The Department of Justice and DOT's Office of Inspector announced the largest highway construction fraud settlement involving substandard material in the history of the U.S. Department of Transportation.
According to The AASHTO Journal, the $30 million deal involved two corporations which have been the subject of a probe in Louisiana since 1997.
Several former employees of the firms or their predecessor companies have pleaded guilty to charges of concealing unapproved coated metal pipe from the Federal Highway Administration and the Louisiana Department of Transportation and Development through false certifications of compliance and by stenciling false designations on the pipes.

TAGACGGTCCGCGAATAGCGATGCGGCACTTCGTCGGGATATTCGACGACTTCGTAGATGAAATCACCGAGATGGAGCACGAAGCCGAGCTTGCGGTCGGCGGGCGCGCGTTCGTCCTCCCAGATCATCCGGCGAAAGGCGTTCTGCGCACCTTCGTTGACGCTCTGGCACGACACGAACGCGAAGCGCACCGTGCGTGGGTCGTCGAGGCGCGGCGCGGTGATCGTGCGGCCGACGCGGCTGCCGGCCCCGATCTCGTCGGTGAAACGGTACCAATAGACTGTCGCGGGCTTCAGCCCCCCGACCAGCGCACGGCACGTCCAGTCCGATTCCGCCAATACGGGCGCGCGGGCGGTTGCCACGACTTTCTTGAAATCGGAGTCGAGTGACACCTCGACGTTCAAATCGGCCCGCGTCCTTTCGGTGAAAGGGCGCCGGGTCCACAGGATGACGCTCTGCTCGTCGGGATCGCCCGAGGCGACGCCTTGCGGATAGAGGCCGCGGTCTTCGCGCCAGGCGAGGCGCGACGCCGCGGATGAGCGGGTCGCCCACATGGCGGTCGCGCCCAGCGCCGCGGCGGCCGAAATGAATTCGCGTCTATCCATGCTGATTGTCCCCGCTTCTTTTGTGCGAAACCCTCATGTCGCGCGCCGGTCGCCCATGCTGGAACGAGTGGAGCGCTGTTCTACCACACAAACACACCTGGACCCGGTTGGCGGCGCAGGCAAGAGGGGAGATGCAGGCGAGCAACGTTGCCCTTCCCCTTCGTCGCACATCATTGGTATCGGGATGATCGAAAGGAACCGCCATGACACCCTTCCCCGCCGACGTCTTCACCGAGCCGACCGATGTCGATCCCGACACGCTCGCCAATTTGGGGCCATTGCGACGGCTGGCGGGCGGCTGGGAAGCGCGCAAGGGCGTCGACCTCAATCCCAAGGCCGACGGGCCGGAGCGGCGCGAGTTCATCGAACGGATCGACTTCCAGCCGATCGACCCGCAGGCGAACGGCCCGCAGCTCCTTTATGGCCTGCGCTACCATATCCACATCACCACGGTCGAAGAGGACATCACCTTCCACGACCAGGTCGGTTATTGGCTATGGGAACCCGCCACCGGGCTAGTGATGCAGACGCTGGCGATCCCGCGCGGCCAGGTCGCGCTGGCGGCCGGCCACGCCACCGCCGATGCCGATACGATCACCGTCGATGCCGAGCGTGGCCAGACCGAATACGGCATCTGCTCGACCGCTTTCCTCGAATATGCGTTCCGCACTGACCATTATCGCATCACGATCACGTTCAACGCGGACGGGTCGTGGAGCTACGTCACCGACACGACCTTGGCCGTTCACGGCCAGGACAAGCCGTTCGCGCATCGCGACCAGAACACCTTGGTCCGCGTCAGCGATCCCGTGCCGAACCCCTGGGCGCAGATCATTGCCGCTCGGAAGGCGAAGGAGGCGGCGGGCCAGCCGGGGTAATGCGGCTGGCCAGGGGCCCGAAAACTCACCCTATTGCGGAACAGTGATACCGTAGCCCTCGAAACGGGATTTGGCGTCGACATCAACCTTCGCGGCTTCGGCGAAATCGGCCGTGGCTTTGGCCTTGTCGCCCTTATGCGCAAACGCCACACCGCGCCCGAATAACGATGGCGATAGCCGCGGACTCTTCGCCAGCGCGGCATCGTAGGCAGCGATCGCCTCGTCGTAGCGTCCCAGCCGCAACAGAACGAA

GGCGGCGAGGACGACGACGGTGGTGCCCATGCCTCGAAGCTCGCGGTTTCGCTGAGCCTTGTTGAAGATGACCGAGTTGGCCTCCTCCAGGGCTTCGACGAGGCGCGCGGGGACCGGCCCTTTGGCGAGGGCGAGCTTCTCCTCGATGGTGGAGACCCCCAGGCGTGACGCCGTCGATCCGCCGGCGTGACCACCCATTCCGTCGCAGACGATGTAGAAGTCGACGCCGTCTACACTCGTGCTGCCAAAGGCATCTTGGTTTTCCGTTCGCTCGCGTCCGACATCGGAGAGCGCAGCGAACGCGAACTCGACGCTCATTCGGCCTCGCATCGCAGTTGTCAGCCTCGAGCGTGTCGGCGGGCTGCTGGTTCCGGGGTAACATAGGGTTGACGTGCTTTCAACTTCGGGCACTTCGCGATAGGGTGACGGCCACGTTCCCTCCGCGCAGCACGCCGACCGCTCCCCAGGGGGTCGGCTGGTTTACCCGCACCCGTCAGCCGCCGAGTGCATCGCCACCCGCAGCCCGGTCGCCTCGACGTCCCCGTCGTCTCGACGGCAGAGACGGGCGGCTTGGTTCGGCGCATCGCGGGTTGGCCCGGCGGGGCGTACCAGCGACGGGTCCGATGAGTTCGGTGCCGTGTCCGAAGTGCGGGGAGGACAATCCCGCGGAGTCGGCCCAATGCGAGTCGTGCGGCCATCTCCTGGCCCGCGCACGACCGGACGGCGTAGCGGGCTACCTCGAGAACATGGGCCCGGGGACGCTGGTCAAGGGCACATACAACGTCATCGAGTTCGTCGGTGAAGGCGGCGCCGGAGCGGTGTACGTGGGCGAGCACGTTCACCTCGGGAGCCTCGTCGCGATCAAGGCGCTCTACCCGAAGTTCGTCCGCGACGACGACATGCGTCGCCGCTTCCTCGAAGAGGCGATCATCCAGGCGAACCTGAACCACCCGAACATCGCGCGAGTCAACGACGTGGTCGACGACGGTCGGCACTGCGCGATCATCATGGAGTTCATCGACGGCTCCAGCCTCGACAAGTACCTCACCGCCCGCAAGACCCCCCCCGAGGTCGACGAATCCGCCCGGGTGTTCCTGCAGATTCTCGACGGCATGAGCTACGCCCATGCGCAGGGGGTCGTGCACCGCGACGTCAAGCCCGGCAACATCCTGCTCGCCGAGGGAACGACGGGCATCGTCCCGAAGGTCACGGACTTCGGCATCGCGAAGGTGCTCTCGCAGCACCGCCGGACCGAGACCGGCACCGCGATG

The non-approved materials may have found their way into more than 200 highway projects in Louisiana between 1992 and '97.
Four employees of two firmsBill Lovelace, former president of Caldwell Culvert Co.; Don Gee and Keith Wingfield, former vice presidents of Caldwell; and Roger McDowell, former employee of Inland Steelhave pleaded guilty to felony charges involving substitution of unapproved steel to the Louisiana agency.
A federal grand jury in Baton Rouge also has indicted another former employee of Inland on charges of making false statements about the quality of the materials.